We cannot heal the deep wounds inflicted during the era of racial terrorism until we tell the truth about it.
— Bryan Stevenson, Founder and Executive Director, Equal Justice Initiative

More than 4,000 black Americans were lynched in the United States  between 1865 and 1950.   

At least 40 were in Maryland.

 

These were often public spectacles; sadistic and grotesque displays meant to intimidate blacks and flaunt white superiority.  They were acts of domestic terrorism.

It’s clear that the legacy of racism endures in America's psyche and our society. We believe the injuries racism continues to inflict cannot be healed until it is confronted, that is: there must be truth before there can be reconciliation.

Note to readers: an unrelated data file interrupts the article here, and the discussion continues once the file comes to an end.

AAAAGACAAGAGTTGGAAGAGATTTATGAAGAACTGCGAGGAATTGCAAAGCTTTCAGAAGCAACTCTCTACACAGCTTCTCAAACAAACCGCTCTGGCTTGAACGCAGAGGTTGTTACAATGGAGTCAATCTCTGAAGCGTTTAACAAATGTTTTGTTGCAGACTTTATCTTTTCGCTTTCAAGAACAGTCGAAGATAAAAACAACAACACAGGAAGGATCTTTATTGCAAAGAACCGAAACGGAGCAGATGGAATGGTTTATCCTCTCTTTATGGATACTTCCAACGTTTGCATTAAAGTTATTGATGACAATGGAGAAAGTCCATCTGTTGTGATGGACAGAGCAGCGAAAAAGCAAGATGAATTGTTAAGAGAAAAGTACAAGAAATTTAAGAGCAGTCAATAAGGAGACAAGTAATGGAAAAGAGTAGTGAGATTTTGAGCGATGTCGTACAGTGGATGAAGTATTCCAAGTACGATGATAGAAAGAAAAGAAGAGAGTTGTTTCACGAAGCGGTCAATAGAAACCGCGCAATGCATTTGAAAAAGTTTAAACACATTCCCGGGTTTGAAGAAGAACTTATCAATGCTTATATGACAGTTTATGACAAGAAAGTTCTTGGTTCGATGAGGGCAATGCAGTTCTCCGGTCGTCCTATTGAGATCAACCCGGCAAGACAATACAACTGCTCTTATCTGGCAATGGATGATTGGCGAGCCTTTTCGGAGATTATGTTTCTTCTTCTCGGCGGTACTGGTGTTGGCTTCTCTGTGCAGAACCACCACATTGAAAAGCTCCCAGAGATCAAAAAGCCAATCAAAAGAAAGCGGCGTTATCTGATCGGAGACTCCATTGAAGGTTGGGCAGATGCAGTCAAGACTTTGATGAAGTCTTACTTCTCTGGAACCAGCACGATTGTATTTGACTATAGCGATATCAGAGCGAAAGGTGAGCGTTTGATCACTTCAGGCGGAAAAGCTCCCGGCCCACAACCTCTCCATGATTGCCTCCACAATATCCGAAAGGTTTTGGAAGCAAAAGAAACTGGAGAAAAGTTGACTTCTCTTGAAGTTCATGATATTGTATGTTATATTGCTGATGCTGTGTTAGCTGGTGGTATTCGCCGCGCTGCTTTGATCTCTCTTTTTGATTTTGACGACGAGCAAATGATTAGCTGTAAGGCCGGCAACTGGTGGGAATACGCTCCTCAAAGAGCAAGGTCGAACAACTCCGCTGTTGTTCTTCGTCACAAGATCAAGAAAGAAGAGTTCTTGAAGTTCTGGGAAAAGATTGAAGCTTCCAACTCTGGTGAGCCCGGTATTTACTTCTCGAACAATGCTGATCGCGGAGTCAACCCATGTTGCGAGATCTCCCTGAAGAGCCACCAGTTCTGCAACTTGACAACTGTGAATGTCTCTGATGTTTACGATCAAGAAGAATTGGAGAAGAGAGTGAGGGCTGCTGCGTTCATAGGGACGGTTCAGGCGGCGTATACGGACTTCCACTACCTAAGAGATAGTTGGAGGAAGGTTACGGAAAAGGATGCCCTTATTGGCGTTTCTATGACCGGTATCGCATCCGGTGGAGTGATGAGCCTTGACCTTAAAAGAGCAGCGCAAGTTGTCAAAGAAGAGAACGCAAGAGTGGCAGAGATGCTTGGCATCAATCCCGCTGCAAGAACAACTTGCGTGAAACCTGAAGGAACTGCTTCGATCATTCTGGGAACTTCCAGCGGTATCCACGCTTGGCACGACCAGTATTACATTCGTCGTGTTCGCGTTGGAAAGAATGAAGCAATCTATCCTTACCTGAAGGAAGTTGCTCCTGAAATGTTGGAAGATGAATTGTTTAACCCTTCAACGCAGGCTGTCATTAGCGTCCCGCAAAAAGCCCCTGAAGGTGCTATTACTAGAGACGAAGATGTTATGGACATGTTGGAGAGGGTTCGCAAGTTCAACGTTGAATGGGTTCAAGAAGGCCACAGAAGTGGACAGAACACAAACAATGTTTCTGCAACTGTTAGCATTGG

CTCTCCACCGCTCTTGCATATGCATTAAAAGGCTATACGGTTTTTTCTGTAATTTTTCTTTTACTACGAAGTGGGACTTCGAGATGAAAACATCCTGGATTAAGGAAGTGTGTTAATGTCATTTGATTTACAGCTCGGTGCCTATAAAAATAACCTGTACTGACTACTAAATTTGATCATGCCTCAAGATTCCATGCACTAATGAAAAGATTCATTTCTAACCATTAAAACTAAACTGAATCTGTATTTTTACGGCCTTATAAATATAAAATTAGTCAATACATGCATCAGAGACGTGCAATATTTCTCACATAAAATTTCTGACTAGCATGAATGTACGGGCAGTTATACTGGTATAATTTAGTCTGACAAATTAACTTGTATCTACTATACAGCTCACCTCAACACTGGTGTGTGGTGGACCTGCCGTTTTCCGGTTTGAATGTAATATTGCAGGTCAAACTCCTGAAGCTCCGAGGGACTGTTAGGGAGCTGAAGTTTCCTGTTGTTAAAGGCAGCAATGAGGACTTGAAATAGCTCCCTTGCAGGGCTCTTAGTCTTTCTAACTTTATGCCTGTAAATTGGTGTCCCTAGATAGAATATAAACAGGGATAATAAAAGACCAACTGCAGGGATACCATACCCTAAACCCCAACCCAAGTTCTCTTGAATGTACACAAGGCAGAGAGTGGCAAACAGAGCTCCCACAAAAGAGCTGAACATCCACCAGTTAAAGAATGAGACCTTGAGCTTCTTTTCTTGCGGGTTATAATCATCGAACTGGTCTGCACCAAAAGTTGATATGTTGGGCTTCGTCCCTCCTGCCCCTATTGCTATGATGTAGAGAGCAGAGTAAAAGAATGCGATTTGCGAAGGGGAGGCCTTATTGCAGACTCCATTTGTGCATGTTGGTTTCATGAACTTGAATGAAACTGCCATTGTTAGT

The Maryland Lynching Memorial Project works to advance the cause of reconciliation in our state by documenting the history of racial terror lynchings, advocating for public acknowledgement of these murders and working to honor and dignify the lives of the victims.

 
 

“The Legacy of Slavery In Maryland” is an initiative of the Maryland State Archives to illuminate the history of the state’s African American population. An important part of that experience is the shameful history of racial terror lynching in the state. Using artifacts and official records housed at the state archives, researchers are able to help bring that dark history to light.